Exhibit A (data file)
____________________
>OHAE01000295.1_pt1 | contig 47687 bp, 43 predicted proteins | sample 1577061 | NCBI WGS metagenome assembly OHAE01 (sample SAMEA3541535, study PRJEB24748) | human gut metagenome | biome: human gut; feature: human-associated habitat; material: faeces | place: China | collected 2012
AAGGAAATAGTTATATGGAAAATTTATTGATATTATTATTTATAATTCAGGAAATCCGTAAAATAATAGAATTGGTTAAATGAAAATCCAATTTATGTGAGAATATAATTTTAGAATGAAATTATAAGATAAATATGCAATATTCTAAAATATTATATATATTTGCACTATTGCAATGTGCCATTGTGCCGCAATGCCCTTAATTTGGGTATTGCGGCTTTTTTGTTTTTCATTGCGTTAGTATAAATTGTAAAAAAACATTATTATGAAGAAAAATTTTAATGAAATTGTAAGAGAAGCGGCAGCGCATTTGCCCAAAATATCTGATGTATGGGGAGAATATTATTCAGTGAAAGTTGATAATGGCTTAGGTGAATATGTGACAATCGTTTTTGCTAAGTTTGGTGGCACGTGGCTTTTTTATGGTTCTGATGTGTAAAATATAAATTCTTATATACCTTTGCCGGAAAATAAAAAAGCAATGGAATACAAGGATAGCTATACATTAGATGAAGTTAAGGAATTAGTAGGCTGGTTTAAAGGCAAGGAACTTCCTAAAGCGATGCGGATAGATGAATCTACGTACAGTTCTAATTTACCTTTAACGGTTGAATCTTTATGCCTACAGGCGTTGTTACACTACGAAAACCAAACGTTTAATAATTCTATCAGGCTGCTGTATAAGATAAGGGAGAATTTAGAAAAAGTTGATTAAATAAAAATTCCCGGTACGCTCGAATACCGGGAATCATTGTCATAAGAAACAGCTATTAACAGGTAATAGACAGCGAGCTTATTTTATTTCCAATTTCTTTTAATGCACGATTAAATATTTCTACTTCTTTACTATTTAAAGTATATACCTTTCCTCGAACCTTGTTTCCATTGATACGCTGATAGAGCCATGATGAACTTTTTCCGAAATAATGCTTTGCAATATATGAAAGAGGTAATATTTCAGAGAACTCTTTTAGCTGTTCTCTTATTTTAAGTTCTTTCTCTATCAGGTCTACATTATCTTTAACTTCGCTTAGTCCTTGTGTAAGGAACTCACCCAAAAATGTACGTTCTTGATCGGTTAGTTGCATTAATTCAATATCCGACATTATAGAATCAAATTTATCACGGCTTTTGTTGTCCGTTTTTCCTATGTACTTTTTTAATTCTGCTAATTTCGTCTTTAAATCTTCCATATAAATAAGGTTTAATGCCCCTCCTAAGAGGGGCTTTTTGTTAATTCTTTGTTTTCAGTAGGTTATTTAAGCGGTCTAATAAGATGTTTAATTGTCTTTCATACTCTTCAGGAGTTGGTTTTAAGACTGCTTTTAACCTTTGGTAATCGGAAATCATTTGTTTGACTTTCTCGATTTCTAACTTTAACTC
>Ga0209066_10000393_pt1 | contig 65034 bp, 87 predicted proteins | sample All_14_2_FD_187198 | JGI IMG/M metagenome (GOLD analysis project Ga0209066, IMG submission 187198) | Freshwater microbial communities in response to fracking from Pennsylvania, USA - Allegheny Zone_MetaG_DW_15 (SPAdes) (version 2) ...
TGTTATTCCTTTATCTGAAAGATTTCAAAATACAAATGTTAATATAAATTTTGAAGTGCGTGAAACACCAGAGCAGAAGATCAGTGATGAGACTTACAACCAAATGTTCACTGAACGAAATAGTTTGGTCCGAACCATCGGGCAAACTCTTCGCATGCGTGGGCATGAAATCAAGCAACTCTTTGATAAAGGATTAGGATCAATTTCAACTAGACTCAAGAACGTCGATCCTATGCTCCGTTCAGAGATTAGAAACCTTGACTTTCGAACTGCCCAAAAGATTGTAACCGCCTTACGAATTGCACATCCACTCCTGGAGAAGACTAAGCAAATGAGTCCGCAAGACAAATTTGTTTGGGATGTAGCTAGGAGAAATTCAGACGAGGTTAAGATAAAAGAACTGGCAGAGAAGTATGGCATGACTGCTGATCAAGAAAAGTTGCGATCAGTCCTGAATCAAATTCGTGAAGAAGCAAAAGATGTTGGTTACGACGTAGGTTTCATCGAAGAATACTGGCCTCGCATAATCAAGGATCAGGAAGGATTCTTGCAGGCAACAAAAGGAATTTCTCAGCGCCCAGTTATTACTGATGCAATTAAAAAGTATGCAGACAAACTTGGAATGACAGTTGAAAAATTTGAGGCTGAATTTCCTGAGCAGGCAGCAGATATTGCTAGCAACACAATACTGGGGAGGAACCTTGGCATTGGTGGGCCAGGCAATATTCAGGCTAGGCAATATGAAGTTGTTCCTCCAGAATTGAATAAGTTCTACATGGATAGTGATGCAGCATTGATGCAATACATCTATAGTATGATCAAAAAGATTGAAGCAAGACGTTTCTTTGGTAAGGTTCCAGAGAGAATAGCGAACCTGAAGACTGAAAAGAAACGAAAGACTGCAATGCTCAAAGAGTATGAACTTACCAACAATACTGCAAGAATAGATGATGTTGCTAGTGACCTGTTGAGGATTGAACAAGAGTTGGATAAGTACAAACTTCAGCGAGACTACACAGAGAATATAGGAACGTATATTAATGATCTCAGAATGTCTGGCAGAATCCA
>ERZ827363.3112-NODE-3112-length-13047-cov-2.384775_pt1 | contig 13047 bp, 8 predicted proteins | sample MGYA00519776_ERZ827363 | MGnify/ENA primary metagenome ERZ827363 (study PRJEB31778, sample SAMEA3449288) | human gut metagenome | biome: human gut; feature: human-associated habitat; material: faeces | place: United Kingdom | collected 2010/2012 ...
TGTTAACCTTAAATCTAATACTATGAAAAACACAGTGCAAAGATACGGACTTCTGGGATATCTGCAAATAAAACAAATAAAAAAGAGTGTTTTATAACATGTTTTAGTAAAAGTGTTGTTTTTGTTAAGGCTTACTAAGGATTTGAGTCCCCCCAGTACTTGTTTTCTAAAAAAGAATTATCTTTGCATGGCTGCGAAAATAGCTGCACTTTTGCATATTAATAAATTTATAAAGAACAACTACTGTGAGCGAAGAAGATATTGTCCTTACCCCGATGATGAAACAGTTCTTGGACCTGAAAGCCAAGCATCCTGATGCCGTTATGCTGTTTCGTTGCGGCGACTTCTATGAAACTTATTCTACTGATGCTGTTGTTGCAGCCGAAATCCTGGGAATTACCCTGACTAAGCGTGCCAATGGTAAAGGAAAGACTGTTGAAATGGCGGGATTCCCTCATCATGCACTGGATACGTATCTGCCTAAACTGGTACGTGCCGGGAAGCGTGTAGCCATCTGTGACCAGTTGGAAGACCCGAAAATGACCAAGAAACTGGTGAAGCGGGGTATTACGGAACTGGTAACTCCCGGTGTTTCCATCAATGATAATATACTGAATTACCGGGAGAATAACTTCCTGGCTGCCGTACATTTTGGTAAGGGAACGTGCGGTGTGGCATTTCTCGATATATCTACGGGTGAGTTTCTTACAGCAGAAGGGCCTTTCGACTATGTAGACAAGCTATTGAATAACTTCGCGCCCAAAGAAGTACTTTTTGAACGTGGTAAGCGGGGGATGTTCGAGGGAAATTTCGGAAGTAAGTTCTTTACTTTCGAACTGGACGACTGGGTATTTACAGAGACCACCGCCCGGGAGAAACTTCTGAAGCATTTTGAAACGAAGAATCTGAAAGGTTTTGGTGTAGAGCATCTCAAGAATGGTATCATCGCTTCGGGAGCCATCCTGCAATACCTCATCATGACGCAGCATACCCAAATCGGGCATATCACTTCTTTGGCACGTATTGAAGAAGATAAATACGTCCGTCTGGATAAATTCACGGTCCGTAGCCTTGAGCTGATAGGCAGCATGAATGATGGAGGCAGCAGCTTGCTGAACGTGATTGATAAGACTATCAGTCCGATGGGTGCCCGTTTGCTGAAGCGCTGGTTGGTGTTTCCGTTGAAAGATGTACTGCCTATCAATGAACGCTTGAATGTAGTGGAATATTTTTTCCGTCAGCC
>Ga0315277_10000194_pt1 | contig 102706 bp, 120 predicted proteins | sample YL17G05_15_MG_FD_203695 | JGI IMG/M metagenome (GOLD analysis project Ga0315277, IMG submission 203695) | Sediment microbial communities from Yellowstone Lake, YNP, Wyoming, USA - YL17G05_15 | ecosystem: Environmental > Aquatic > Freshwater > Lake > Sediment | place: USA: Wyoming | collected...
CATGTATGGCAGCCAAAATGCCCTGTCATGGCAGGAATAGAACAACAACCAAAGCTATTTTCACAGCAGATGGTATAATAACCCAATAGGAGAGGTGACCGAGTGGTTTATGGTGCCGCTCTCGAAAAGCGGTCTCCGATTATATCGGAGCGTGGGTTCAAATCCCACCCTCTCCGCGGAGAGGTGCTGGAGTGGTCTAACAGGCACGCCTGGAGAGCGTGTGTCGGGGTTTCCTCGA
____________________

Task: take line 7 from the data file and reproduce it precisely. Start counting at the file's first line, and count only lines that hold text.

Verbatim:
>Ga0315277_10000194_pt1 | contig 102706 bp, 120 predicted proteins | sample YL17G05_15_MG_FD_203695 | JGI IMG/M metagenome (GOLD analysis project Ga0315277, IMG submission 203695) | Sediment microbial communities from Yellowstone Lake, YNP, Wyoming, USA - YL17G05_15 | ecosystem: Environmental > Aquatic > Freshwater > Lake > Sediment | place: USA: Wyoming | collected...